For example, movie sites might use a common XML description for show time
listings, but use a different separator character between hours and minutes.
Further, European sites would tend to express "1:40 p.m." as "13.40." Content
providers will ultimately be forced to adhere to unambiguous representation
standards, purely as a matter of competitive pressures. Moreover, the semantics
of each item must be standardized too; for example, is the show time in hours,
quarters of an hour, or hours and minutes? What functions are defined for the
given item; for example, comparison to a baseline time or comparison to a range
of times? On the other hand, some information sources are inherently unstructured,
while some are structured but variable. Agents will need to provide information
retrieval capability for unstructured data.
One design approach that could be used would be to create "schema oases,"
where agents might go to find out what sort of questions could be asked of a
given XML domain. The agent would return these questions to its home base and
construct an HTML form for the human user. A refinement of this strategy would
have both an XML DTD and style sheet appropriate to various devices. The ultimate
oasis site would also associate URL(s) for content providers that are willing
to respond to a visiting agent using the given XML schema. Although such a service
does not exist, the idea may be commercially viable.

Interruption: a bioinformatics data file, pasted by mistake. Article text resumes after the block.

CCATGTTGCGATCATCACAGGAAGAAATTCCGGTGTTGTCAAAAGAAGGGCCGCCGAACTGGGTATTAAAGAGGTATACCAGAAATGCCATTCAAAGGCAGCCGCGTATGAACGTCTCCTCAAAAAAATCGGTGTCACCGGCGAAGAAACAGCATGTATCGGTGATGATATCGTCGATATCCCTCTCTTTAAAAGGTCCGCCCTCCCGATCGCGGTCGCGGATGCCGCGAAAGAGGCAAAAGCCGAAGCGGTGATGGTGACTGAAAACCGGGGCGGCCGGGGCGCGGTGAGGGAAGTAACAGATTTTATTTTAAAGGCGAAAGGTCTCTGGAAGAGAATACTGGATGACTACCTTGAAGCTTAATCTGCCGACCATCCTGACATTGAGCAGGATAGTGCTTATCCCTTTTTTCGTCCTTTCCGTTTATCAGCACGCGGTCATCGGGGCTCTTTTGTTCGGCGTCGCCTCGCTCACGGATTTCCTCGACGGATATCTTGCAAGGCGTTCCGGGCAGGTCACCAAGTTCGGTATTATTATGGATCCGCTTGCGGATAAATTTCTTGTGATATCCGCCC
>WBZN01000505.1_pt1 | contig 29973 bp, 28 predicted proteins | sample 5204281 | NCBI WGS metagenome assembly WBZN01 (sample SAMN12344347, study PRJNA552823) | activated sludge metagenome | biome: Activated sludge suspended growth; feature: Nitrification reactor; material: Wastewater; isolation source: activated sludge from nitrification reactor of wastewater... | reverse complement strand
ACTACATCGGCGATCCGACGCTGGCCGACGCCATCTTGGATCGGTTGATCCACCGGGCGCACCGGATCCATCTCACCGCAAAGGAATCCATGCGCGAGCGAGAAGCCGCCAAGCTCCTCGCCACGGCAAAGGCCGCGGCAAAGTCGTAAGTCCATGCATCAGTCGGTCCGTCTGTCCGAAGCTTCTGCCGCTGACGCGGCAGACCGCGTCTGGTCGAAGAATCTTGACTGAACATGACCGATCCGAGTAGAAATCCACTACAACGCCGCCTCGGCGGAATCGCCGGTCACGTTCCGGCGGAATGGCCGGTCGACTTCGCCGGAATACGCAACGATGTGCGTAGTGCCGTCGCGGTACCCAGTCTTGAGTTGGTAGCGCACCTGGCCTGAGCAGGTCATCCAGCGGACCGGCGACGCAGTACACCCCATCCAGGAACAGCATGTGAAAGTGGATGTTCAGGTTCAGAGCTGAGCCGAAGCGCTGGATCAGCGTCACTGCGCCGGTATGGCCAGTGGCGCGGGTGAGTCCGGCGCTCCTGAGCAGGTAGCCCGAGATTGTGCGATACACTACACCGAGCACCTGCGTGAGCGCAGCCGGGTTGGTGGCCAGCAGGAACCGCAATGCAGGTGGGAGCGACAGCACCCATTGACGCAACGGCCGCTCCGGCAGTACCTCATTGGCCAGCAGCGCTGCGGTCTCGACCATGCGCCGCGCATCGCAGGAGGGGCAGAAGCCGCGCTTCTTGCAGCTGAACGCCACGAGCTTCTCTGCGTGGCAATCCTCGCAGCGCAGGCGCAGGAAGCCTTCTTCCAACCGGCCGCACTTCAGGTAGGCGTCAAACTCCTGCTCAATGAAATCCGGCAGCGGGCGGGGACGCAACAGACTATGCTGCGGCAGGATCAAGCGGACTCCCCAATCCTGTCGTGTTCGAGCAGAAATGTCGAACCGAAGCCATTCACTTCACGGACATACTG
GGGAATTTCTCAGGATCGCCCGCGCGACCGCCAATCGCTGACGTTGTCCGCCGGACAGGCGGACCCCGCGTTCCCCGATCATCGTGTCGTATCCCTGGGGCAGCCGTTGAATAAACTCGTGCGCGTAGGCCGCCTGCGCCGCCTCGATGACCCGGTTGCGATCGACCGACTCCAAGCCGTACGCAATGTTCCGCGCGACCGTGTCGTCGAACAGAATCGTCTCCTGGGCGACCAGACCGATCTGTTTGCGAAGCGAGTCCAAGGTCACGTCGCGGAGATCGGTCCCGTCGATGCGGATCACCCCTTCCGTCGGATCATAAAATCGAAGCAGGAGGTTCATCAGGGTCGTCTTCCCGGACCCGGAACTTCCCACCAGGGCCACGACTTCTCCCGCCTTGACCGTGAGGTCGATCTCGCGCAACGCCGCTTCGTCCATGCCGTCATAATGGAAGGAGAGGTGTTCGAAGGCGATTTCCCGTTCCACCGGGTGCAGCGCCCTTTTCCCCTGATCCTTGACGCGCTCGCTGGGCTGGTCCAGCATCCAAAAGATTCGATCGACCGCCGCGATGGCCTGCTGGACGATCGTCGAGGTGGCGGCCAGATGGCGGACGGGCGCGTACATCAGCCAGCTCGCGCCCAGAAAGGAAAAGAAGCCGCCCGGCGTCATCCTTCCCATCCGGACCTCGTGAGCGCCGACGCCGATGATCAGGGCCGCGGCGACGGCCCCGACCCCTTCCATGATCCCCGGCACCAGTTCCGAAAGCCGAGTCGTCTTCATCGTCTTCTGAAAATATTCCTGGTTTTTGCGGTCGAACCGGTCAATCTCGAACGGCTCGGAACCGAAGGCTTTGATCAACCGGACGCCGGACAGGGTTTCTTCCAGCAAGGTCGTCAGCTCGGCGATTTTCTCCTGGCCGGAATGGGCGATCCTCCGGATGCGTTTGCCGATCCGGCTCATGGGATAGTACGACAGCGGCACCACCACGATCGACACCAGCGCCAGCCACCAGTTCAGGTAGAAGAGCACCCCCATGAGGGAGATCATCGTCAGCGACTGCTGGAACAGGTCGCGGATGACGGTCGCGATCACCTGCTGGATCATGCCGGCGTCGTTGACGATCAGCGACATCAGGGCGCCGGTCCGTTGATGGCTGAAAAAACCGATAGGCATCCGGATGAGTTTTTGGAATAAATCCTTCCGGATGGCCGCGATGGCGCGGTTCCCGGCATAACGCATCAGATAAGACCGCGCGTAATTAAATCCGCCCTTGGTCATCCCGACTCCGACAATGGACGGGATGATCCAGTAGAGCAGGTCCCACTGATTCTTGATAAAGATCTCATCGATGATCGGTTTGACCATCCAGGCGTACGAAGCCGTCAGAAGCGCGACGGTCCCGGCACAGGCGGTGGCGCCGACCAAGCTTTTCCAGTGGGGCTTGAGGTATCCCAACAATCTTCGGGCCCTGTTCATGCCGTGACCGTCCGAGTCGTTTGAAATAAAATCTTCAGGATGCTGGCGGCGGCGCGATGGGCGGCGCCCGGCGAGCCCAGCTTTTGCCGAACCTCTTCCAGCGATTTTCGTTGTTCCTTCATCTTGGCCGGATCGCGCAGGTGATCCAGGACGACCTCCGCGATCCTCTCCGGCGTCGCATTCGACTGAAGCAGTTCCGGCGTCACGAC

In the scenario shown in Fig. 1 (p. 42), the agent would hold its intermediate
and final query results in XML form because it might not be certain what form
the output might need to take. It may be that certain activities might take
time to complete. Or the user might have commissioned the search from a Web
browser that is currently available by wireless. The agent might use a service
such as Portico, Roku or Activerse's Dingbot to find and connect to the end
user. In the worst case, the agent would E-mail its results back to its client.
Having considered some development implications of content and content structuring,
let us consider software agents as a design center. Customers can send out mobile
agents to survey this wealth of information. As depicted in Fig. 1, an agent
can act as a discovery tool, a data miner and an information integrator. An
agent can find films and showings satisfying a customer's needs or it can provide
alternatives approximating those needs. It can engage in a dialogue with the
customer, allowing them to modify their requirements based on what they learn.
Finally, it can persist and apply user preferences later.
Agents can also provide the flexibility to search according to a variety of
requirements - return only the first satisfactory film showing found, a list
of film showings satisfying the specified requirements - and interact with the
user to modify the requirements as necessary.
An agent can provide output to both a Web site - a vote or review - and to
the person it represents.
The increasing amount of information available to users on the Web, the growing
number of devices that can be used to access it, and the growth of e-commerce
challenge our current ways of thinking and will lead to new methods for Web
design. Using a familiar example of searching for movie listings on the Web,
we have considered some of the design challenges and techniques that are appropriate
to the problem of finding meaning in cyberspace.